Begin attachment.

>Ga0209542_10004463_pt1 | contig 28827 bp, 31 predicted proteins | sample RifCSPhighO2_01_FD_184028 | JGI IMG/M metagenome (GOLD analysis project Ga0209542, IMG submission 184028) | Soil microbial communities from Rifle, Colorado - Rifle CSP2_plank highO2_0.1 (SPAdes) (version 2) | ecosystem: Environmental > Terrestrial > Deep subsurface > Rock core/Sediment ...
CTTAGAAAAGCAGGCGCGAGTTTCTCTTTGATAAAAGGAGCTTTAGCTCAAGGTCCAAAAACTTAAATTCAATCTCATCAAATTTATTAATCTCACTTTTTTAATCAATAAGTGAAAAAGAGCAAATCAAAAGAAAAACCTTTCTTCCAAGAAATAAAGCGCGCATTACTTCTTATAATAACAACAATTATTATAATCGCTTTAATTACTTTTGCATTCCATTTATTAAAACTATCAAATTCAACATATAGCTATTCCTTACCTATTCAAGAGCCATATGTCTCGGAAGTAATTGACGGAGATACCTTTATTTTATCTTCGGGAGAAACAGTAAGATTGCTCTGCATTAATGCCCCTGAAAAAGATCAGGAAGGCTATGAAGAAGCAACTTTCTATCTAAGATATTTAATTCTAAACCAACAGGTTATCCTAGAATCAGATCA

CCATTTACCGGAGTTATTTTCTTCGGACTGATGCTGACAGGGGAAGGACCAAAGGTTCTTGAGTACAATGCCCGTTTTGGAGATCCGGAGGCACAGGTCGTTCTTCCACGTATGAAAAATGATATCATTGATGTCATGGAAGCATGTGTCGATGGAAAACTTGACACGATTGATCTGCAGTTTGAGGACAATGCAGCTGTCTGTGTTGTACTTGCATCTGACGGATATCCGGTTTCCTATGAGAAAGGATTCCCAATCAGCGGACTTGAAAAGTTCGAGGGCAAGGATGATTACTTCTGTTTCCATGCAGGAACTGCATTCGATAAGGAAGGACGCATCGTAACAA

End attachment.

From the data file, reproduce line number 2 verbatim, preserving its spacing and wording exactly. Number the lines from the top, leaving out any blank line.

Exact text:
CTTAGAAAAGCAGGCGCGAGTTTCTCTTTGATAAAAGGAGCTTTAGCTCAAGGTCCAAAAACTTAAATTCAATCTCATCAAATTTATTAATCTCACTTTTTTAATCAATAAGTGAAAAAGAGCAAATCAAAAGAAAAACCTTTCTTCCAAGAAATAAAGCGCGCATTACTTCTTATAATAACAACAATTATTATAATCGCTTTAATTACTTTTGCATTCCATTTATTAAAACTATCAAATTCAACATATAGCTATTCCTTACCTATTCAAGAGCCATATGTCTCGGAAGTAATTGACGGAGATACCTTTATTTTATCTTCGGGAGAAACAGTAAGATTGCTCTGCATTAATGCCCCTGAAAAAGATCAGGAAGGCTATGAAGAAGCAACTTTCTATCTAAGATATTTAATTCTAAACCAACAGGTTATCCTAGAATCAGATCA